Newton: There’s a wonderful filmmaker who made the movie “I Am” who you’re speaking to.

Tavis: Sure, sure.

Newton: Honestly, that film was – I was so joyful when I saw it. It was around the time of my TED talk, because it was really, the themes of that were just everything that I’ve been thinking about too.

Tavis: You referenced this earlier and I made a joke about it, but I want to come back to be serious about this. In your own journey for identity and for respect, even in relationships that you referenced earlier, you are – I want to phrase this the right way – have you ever perceived that your beauty has gotten in the way? I ask that you – you know what I’m getting at?

Newton: I do, yeah.

Tavis: It works well for you – of course, you weren’t so cute in “Beloved,” that wasn’t the character, (laughter) but in “Mission: Impossible,” in all the other things that you do, obviously, you’re gorgeous to look at. I wonder if in that journey what we see as one of your calling cards has gotten in the way along the way?

Newton: Honestly, my physical appearance has been a story in itself, and again, I’m really grateful for the sort of meandering road of it, because when I was a kid growing up I was the only dark-skinned girl for miles.

Tavis: Dark-skinned? (Laughter) Did Thandie just say “dark-skinned?”

Newton: Why, is that bad? Is that politically incorrect? (Laughter)

Tavis: No, I’m just trying to see where the dark is.

Newton: Oh, shut up.

Tavis: I take it –

Newton: That’s what I’m talking about, though.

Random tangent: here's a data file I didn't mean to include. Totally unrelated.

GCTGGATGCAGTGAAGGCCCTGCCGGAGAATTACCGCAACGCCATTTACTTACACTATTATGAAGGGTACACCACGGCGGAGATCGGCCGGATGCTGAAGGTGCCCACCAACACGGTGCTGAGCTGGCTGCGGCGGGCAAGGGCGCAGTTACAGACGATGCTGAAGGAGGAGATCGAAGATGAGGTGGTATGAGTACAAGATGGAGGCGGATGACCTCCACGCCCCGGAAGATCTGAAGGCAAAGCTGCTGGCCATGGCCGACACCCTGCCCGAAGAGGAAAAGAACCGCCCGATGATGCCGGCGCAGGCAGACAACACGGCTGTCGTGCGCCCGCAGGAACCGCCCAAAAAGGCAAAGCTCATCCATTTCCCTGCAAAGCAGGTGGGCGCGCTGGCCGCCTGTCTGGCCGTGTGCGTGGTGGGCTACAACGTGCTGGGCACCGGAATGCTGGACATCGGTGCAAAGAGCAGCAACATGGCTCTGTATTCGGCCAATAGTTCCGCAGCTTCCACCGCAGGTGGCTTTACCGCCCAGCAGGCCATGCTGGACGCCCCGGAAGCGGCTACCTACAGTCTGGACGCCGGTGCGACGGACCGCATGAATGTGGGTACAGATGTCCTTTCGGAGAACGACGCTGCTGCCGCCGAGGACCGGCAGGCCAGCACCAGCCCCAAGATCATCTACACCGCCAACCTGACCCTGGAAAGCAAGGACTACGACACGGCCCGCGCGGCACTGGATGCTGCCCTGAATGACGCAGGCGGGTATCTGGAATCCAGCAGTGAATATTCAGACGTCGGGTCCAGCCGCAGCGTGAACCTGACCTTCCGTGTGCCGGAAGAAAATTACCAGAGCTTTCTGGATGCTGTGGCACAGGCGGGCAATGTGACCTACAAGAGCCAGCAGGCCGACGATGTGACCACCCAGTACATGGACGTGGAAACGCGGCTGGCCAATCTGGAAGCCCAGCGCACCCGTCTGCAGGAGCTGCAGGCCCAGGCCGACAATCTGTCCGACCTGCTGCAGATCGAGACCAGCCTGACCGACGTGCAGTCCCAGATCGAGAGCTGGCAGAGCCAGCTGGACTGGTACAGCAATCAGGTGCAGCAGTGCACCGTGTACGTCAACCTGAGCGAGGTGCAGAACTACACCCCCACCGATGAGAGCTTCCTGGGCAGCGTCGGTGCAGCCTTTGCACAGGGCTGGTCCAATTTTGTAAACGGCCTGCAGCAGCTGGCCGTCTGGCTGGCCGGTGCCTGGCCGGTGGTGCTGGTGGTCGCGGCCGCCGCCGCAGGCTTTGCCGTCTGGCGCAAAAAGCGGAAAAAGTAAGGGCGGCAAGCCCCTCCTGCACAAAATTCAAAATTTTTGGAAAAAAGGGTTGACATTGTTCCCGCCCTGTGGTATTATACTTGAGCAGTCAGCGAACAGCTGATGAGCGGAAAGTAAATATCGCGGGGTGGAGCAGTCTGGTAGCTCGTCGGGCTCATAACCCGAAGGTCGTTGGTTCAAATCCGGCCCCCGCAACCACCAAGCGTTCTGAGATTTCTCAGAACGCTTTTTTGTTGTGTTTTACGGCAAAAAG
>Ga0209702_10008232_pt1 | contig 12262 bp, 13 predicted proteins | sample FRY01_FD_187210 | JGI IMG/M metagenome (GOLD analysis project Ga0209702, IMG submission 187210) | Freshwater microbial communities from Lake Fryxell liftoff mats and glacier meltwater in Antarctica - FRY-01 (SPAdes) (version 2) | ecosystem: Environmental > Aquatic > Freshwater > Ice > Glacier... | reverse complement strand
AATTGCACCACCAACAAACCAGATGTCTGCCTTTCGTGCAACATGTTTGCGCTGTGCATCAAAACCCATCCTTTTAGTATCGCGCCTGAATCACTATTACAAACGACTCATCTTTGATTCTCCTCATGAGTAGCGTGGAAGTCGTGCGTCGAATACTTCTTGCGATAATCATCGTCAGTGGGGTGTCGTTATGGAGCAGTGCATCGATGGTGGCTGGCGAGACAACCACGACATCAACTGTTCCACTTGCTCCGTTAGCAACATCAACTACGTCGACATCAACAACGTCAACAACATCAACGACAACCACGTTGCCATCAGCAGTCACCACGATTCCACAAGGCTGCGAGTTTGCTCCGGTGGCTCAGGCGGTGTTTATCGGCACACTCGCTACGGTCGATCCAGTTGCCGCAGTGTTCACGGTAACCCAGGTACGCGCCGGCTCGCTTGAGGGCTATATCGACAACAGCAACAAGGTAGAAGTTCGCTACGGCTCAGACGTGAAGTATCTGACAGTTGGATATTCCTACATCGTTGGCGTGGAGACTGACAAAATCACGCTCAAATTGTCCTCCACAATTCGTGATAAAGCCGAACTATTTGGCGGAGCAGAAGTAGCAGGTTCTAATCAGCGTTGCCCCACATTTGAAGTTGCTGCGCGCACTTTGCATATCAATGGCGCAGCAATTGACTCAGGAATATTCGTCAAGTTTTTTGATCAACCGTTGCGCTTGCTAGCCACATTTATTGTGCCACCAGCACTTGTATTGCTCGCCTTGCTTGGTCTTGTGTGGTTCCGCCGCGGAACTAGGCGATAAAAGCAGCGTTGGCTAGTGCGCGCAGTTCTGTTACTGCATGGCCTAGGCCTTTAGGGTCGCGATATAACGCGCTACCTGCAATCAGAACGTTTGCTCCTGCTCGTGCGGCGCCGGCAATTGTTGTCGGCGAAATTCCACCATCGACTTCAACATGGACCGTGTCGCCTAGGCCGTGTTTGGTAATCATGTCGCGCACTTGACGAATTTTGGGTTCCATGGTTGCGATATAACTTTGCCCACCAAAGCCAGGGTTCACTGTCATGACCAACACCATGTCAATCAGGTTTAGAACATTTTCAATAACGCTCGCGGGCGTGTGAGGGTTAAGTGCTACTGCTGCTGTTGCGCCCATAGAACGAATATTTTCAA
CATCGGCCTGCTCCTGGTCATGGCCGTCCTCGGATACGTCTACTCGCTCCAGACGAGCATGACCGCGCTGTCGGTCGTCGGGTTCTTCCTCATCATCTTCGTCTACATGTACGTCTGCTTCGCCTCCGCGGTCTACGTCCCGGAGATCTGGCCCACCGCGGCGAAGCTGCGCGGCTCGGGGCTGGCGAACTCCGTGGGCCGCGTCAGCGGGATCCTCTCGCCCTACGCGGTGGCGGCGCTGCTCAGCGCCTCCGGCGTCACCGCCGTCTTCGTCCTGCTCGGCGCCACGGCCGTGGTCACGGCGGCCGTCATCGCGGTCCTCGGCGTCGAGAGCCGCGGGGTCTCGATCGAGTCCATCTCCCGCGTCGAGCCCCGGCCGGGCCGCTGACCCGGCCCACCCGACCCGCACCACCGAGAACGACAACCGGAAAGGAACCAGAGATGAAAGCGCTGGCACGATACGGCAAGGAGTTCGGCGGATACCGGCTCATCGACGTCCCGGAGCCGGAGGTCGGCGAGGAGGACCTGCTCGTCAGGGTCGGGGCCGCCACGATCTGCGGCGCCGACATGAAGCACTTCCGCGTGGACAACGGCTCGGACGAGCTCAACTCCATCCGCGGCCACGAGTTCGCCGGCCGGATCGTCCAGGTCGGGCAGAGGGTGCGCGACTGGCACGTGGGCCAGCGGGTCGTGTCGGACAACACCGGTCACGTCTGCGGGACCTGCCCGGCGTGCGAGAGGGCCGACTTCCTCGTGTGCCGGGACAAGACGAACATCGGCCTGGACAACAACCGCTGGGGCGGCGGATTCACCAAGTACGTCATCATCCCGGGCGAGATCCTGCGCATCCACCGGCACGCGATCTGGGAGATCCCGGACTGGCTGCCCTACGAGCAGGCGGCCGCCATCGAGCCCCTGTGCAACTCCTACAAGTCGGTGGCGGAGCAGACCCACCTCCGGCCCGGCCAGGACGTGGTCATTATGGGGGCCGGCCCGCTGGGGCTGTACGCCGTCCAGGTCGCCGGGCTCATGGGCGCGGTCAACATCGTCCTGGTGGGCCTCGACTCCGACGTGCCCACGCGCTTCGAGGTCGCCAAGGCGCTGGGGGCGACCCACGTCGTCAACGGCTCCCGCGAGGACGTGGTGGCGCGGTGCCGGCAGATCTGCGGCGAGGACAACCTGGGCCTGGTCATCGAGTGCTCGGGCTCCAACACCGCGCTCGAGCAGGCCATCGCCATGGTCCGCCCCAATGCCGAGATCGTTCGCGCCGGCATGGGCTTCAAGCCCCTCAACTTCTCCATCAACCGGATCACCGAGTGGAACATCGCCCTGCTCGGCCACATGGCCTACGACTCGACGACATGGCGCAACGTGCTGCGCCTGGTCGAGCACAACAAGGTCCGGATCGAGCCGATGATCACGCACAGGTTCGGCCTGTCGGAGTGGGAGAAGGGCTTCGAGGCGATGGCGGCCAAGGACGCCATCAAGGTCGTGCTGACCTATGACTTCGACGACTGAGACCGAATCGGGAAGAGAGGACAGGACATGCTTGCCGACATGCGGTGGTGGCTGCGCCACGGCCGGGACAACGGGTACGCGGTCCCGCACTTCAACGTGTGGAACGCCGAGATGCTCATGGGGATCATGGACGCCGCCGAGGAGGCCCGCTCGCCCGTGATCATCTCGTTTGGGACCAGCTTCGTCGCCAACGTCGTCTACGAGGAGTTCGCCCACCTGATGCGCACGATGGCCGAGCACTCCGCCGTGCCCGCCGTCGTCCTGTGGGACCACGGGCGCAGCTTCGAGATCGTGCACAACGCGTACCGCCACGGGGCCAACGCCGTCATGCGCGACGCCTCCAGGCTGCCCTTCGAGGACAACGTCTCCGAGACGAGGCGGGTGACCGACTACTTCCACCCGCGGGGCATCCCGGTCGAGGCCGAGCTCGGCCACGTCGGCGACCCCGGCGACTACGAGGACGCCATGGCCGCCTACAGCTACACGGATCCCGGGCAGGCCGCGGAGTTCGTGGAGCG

Tavis: I take your point, I take your point.

Newton: That’s what we’re arguing about. Right, thank you.

Tavis: Okay, got it, got it, got it. You are in England.

Newton: Okay, how about I was the “other” in the environment.

Tavis: Okay, and you are in England, so I get that.

Newton: And I was in England, very much on the coast of England, in Cornwall.

Tavis: I got you.

Newton: As a result, I was absolutely passed over by boys. I was attracted to boys; I knew that from a very young age, so that was me. I believed, I knew, that I was not attractive. I was the opposite of that.

Tavis: I get that.

Newton: So it wasn’t that I would sort of weep into my pillow. It was just a fact, and I would carry on doing my thing. From a very, very early age too I was a performer, and I was so – talk about peace. I would honestly step out of all this confusion when I was dancing, and I do believe that dancing, running, moving our body and escaping our egos, our minds, is the key to happiness, it really, really is.

It’s so funny how in our cultures all this stuff, dancing, exercise, walking, singing, they’re hobbies which aren’t taken seriously, you know what I mean? Unless you’re a singer, obviously, but they’re things you do in your spare time. They are crucial to your wellbeing.